Cheese, shrimp, oreos, flounder…you name it and we’ll fry it! That quick splatter of grease when our seafood of choice dunks into the sizzling hot liquid is one of the best sights on earth, but it can go wrong real fast if you don’t know what you’re doing. From prepping the ingredients to taking ‘em out of the oil, there are a few simple steps that can go horribly wrong. We’re here to tell you how fried food is supposed to be done!
Picking the Oil
Right – You’ve gotta pick the oil based on its smoke point, which is the temperature in which the oil breaks down and becomes unusable. If you’re deep frying the fish, opt for oil with a high smoke point, like grapeseed, extra virgin olive oil, peanut or canola.
Wrong – Unrefined oils have smoke points that are way too lower, plain and simple. Nut oils, like almond and pistachio, are best used for medium-heat sauteing and not deep frying. Trying to take a healthy route by choosing a “healthier” oil isn’t wise, and will result in unappealing fried fish.
Checking the Temperature
Right – We’re begging you, use an oil thermometer! Yeah, it might mean dropping a couple more bucks at the store, and yeah, it might be a little out of your comfort zone, but it’ll pay off in the long run. If the recipe you’re using doesn’t specify a temperature, 360 degrees is the sweet spot for frying seafood.
Wrong – Don’t guess the oil temperature, just don’t do it. Throwing a little water on the oil and hoping for a splatter is common practice, but not a very good one. It’s not accurate, and the oil often isn’t hot enough by the time you throw the meat in. Oil thermometers are inexpensive and worth the mini splurge.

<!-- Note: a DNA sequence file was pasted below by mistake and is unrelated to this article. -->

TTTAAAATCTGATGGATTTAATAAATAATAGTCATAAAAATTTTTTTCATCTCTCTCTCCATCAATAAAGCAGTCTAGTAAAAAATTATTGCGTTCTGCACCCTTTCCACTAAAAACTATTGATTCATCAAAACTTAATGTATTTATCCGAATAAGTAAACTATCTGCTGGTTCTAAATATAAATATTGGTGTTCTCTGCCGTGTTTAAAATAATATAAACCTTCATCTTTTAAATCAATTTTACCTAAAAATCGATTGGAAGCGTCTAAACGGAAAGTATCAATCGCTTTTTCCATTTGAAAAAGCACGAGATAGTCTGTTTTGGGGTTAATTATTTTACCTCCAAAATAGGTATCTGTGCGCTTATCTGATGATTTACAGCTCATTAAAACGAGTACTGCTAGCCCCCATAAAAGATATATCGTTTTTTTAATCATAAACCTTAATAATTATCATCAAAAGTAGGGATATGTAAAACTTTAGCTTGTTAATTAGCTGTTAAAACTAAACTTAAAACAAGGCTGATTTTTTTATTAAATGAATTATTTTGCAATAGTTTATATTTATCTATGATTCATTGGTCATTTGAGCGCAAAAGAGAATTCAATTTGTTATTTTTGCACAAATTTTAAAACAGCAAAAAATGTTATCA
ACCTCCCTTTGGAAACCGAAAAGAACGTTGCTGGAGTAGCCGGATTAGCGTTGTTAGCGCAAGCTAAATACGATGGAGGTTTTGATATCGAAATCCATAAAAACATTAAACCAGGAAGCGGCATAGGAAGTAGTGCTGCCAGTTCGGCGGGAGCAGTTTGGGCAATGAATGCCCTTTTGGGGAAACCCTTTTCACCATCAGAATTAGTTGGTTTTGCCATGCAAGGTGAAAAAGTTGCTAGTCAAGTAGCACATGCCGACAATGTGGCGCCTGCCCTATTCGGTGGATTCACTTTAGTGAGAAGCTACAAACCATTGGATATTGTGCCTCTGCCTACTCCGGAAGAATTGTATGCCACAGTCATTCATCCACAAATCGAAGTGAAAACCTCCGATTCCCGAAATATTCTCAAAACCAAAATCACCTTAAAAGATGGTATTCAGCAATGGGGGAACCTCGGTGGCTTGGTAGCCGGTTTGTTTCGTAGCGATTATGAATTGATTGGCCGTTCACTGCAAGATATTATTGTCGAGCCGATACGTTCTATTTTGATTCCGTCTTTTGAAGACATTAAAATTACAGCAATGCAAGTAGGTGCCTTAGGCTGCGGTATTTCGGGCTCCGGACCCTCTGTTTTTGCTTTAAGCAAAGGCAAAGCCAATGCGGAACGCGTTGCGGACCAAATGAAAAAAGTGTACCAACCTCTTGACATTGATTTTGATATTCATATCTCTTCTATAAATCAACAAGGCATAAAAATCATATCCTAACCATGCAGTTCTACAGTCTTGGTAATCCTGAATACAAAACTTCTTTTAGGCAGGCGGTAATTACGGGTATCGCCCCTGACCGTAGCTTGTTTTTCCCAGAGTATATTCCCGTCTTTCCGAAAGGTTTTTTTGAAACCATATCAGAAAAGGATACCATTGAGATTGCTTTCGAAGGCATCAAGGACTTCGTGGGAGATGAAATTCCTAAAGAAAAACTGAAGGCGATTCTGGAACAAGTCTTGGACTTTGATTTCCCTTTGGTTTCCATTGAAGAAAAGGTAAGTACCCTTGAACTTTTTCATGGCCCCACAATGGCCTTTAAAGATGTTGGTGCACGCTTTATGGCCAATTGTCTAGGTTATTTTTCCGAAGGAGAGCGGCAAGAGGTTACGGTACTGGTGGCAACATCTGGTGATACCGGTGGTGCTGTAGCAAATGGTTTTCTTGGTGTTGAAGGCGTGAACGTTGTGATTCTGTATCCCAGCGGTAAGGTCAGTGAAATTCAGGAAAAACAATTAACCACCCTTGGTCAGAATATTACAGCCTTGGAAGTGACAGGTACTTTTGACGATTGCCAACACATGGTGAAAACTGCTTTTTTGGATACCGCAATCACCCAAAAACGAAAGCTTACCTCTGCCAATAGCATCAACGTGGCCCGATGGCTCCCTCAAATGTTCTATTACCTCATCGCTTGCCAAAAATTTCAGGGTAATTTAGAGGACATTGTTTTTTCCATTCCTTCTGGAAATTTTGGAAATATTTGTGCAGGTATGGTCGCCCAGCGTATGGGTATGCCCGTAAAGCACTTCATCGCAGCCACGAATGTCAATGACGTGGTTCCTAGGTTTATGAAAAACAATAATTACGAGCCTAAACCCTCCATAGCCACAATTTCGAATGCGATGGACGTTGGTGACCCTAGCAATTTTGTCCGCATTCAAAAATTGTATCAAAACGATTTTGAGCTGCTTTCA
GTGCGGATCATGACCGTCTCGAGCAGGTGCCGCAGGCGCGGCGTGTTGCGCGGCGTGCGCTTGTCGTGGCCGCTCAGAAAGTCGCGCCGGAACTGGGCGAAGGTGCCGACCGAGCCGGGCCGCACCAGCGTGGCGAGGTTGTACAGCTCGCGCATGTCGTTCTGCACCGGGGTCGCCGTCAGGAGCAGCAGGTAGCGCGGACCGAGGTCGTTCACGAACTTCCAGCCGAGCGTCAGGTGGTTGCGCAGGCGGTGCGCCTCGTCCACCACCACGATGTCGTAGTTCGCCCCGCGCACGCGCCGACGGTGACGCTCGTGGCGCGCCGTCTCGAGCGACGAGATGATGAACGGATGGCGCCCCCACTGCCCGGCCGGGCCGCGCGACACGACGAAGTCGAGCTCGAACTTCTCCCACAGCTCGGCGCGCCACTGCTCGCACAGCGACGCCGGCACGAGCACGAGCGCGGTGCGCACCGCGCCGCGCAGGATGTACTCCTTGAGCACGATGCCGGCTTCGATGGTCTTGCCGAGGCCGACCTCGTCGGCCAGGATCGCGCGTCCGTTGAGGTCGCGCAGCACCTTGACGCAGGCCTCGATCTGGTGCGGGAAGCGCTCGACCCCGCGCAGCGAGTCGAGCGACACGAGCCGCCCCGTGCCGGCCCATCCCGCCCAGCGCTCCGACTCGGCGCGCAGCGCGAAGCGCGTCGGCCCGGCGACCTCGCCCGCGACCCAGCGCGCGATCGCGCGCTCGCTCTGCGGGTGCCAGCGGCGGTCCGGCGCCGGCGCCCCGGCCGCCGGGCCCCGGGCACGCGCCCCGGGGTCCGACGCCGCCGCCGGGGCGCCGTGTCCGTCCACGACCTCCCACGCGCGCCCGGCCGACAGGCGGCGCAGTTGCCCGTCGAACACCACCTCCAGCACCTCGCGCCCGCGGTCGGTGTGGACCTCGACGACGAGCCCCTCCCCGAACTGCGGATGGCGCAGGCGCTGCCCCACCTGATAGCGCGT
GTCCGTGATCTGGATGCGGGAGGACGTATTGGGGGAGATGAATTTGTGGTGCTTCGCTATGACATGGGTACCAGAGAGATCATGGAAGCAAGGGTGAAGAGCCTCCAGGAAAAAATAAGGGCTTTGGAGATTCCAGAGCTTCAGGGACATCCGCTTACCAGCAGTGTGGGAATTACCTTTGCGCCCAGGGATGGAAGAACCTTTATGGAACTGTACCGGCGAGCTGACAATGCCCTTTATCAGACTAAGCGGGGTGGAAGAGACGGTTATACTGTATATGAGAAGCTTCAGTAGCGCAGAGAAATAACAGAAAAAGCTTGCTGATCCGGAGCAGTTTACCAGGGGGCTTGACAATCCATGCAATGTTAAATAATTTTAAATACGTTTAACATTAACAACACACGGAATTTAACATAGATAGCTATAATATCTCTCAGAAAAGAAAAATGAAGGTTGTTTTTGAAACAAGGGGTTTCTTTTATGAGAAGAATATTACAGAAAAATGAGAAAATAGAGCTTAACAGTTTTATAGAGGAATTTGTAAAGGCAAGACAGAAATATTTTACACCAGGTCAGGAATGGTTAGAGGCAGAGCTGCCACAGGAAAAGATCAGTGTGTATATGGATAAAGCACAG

Putting the Fish in the Pan
Right – When you place the fish in the oil, don’t overcrowd. This means, half of the surface area of the pan should still be open. Cooking in small batches might feel tedious, but produces far better results.
Wrong – If you put too much in the pan, the oil’s temperature will drastically drop. The fish will come out unevenly cooked and even mushy. The oil will seep into the food, which will dilute the flavor and make it unappealing.
Draining the Fried Fish
Right – The smart way to drain the excess oil from your fried seafood is by using a cooling rack (the same thing you use to cool off baked goods). Place the rack over a cookie sheet, allowing the oil to drip to the bottom. The fish will stay crispy and your guests will be happy.
Wrong – Paper towels and brown paper bags are the old fashioned way of removing excess oil. But once again, this minor mistake could make your fried food mushy, opposed to the crisp texture you’re hoping for.
Unfortunately, there’s no simple fix to the crazy amounts of smoke that’ll pour into your house when you deep fry. But wait, maybe there is! When you head to Julington Creek Fish camp for any of the fried food you’re craving, you don’t have to worry about any of these problems! Just sit down and point at a menu item. Yep, that’s about it.